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California To Vaccinate Residents 65 Or Older Against COVID-19

Photo caption:

Photo by Justin Sullivan Getty Images

A pharmacist administering a COVID-19 vaccine in Santa Rosa, Calif., Wednesday. California Gov. Gavin Newsom aims to get 1 million doses of the vaccines administered before the end of the week.

California Gov. Gavin Newsom announced Wednesday that residents 65 and older are eligible to receive the COVID-19 vaccine. He aims to administer an additional 1 million doses by the end of the week, a California Dept. of Public Health statement said.

As of Wednesday, California had administered about 890,000 of their 3.43 million doses of the vaccine, the Centers for Disease Control and Prevention reported. The state has set up mass-immunization sites in sports stadiums and fairgrounds to expedite distribution. Additionally, 36,000 dentists were added to the pool of personnel allowed to administer the vaccines, the news release said.

"We are significantly increasing our efforts to get these vaccines administered, get them out of freezers and get them into people's arms," Newsom said in a video posted to Twitter Wednesday. "One of the most significant things we can do is increase the number of people eligible to ... receive the vaccine and that's what we're doing today, announcing everybody 65 and over — about 6.6 million Californians — we are now pulling into the tier to make available vaccines."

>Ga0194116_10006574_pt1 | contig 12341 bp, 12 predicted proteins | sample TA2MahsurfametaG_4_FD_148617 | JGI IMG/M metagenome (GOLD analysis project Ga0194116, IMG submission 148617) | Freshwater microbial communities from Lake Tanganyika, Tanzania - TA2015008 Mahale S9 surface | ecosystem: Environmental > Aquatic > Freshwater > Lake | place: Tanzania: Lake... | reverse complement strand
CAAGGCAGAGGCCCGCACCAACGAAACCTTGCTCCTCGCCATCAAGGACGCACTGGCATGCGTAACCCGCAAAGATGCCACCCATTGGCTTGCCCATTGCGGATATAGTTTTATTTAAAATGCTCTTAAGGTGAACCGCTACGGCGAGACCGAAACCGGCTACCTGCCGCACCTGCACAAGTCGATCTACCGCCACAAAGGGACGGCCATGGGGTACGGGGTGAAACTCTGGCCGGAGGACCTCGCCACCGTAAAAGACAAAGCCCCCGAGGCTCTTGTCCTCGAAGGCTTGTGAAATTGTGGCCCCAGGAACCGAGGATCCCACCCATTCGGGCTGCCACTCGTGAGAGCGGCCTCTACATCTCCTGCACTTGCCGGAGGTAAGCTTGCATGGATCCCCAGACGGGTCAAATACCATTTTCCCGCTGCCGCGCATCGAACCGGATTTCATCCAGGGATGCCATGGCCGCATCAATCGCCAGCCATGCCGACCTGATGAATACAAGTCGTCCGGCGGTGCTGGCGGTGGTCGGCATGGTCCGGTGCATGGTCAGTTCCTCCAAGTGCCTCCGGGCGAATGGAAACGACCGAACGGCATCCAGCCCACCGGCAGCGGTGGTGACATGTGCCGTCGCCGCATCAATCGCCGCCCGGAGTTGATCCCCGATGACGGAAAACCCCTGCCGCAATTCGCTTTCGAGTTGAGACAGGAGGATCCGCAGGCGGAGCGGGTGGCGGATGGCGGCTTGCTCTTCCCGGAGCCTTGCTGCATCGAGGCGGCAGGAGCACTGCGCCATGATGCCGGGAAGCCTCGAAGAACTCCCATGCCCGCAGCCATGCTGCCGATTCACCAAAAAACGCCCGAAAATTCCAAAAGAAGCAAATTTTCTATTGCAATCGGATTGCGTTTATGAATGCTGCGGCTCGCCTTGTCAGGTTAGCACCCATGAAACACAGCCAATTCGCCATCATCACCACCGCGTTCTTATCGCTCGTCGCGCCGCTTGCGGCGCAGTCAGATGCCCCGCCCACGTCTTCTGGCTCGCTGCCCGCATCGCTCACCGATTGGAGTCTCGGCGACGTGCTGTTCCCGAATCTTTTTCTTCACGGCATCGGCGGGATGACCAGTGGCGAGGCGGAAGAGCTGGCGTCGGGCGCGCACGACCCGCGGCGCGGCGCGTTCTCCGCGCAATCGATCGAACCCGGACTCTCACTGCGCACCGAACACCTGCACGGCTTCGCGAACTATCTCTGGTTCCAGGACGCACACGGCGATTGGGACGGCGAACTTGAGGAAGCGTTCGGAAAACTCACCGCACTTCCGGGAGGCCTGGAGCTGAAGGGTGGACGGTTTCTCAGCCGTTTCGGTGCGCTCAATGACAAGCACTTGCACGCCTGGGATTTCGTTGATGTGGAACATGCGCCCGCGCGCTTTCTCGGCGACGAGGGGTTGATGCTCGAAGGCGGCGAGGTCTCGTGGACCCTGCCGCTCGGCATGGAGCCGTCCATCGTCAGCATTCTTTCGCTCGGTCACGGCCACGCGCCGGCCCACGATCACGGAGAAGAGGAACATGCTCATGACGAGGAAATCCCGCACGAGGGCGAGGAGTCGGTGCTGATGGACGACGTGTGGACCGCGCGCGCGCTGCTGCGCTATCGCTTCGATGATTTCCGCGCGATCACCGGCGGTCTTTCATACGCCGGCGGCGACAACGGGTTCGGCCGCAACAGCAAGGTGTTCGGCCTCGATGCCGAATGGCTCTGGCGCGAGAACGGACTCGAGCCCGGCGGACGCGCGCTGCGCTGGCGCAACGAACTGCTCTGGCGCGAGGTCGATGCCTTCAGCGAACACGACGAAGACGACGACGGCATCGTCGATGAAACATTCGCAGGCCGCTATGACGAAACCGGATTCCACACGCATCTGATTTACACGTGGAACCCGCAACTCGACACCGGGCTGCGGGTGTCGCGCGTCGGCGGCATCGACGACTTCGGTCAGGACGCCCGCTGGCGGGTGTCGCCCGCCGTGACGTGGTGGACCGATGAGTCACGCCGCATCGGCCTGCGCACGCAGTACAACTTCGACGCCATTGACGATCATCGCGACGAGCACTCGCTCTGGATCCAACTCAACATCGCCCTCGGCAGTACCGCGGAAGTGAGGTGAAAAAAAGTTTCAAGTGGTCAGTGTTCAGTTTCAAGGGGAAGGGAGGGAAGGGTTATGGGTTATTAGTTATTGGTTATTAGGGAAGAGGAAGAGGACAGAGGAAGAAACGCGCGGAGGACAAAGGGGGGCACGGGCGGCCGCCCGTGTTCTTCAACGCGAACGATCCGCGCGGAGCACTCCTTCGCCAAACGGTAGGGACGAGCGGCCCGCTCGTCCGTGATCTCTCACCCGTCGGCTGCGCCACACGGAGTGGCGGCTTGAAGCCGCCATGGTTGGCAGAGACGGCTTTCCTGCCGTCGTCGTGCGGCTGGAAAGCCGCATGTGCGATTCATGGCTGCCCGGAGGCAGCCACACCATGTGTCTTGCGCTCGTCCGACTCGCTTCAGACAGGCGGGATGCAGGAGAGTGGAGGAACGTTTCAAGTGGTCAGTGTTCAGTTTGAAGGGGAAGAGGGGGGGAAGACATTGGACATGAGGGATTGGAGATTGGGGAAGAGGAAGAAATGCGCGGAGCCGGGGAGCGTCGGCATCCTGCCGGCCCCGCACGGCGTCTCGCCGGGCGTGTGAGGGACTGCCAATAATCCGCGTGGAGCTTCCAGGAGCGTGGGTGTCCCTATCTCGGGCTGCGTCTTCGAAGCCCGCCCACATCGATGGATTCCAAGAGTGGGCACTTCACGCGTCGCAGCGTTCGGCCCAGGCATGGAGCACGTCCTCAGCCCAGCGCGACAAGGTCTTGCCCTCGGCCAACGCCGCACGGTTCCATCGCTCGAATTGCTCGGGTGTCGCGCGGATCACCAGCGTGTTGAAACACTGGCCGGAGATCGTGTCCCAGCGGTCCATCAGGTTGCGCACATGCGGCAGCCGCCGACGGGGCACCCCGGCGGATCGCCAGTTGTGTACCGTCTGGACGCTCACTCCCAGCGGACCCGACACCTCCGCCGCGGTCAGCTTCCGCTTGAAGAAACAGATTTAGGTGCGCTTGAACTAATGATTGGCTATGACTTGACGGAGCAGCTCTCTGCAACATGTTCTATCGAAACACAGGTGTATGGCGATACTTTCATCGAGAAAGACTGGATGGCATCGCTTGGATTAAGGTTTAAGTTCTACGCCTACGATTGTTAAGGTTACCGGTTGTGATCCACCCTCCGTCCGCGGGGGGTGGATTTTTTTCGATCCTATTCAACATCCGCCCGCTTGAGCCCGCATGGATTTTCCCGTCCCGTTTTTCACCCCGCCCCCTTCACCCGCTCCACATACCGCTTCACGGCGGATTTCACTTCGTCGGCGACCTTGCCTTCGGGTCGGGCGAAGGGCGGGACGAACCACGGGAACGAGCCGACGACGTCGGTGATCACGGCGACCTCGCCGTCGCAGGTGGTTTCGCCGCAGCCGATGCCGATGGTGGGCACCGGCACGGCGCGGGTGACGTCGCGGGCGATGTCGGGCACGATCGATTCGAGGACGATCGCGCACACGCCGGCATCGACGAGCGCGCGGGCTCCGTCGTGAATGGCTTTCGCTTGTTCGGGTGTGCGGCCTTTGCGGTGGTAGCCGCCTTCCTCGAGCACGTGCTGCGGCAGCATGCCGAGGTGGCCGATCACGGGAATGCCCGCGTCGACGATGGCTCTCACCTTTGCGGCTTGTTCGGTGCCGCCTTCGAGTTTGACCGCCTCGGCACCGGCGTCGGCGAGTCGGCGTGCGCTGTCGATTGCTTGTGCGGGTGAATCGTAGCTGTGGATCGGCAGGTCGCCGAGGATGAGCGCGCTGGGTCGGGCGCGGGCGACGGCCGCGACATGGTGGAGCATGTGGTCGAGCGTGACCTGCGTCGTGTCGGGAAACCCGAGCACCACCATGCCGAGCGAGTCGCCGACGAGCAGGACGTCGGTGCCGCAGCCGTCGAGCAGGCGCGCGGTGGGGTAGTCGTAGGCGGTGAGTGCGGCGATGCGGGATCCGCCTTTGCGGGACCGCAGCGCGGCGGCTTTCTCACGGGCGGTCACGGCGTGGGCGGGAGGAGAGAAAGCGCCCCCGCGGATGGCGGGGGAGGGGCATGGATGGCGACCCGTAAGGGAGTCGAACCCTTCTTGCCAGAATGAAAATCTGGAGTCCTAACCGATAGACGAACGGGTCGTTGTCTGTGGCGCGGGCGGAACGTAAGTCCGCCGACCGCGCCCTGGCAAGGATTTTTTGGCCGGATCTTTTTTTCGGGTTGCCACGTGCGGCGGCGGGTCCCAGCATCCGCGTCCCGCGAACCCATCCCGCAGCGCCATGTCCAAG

About 90% of Californians are still under Newsom's regional stay-at-home order, which went into effect early last December. The state recorded just under 300,000 new COVID-19 cases and 3,510 deaths in the last week. However, these numbers seem to have leveled out in recent days.

Health care workers and long-term care residents are still the highest priority for receiving the vaccine, the statement said, but the demand for the vaccine is outweighing the supply.

"With our hospitals crowded and ICUs full, we need to focus on vaccinating Californians who are at highest risk of becoming hospitalized to alleviate stress on our health care facilities," said Dr. Tomás Aragón, Director of the California Department of Public Health and State Public Health Officer. "Prioritizing individuals age 65 and older will reduce hospitalizations and save lives."

Florida and Georgia are also on the short list of states that have lowered the age to 65. The CDC initially recommended 75 and up.

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